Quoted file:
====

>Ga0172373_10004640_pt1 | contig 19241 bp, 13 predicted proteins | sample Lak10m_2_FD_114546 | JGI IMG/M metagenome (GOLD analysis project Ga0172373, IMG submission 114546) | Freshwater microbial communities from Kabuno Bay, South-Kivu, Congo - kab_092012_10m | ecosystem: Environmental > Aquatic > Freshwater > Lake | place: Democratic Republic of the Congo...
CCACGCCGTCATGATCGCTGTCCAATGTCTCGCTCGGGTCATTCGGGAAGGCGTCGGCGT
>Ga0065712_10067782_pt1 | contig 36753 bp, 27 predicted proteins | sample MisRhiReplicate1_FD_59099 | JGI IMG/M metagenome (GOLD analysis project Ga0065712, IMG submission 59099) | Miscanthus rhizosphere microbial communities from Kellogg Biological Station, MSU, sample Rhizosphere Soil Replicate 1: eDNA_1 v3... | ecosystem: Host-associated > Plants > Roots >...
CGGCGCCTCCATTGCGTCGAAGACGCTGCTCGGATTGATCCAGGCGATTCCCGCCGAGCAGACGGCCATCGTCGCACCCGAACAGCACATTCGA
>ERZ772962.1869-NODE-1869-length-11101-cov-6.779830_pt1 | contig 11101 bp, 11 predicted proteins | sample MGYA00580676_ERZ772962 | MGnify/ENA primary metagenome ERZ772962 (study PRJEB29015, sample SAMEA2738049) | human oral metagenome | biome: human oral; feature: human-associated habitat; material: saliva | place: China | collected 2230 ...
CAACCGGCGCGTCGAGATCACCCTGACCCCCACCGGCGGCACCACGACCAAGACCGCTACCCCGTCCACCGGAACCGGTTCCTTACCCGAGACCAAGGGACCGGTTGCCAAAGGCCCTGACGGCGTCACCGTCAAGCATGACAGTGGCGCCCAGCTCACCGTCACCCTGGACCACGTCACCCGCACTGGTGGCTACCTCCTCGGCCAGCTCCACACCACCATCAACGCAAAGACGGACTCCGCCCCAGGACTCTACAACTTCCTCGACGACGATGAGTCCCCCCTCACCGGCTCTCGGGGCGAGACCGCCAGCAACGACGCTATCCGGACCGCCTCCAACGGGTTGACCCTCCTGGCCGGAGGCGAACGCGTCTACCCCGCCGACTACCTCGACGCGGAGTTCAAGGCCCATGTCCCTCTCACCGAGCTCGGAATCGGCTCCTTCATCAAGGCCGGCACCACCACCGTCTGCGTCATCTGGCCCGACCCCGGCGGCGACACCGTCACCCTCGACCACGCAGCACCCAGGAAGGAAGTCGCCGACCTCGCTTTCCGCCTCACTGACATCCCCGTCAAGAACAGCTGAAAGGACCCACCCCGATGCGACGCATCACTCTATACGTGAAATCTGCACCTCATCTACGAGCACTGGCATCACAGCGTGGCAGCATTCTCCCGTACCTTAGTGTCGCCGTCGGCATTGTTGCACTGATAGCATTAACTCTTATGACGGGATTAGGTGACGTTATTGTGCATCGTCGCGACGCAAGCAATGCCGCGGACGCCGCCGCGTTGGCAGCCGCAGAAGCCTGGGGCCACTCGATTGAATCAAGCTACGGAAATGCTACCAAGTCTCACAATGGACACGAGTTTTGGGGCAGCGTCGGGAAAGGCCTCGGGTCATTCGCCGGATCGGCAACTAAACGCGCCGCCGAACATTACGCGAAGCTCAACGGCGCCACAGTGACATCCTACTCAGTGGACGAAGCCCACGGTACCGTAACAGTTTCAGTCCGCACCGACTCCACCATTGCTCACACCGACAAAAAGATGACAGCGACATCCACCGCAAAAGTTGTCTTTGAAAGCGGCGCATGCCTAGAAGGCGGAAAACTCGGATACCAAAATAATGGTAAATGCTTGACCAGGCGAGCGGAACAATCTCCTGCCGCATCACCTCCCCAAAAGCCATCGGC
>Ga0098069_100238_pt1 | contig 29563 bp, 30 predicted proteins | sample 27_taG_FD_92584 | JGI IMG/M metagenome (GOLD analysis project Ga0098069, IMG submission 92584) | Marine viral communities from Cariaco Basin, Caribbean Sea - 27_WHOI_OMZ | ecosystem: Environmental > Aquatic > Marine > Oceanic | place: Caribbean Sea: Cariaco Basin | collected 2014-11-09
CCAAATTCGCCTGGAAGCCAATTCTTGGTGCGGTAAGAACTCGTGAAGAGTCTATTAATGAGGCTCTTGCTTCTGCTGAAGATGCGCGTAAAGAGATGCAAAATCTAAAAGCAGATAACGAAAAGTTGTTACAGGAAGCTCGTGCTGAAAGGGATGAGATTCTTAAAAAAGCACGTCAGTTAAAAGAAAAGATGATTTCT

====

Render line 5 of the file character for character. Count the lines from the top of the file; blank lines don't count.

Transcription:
>ERZ772962.1869-NODE-1869-length-11101-cov-6.779830_pt1 | contig 11101 bp, 11 predicted proteins | sample MGYA00580676_ERZ772962 | MGnify/ENA primary metagenome ERZ772962 (study PRJEB29015, sample SAMEA2738049) | human oral metagenome | biome: human oral; feature: human-associated habitat; material: saliva | place: China | collected 2230 ...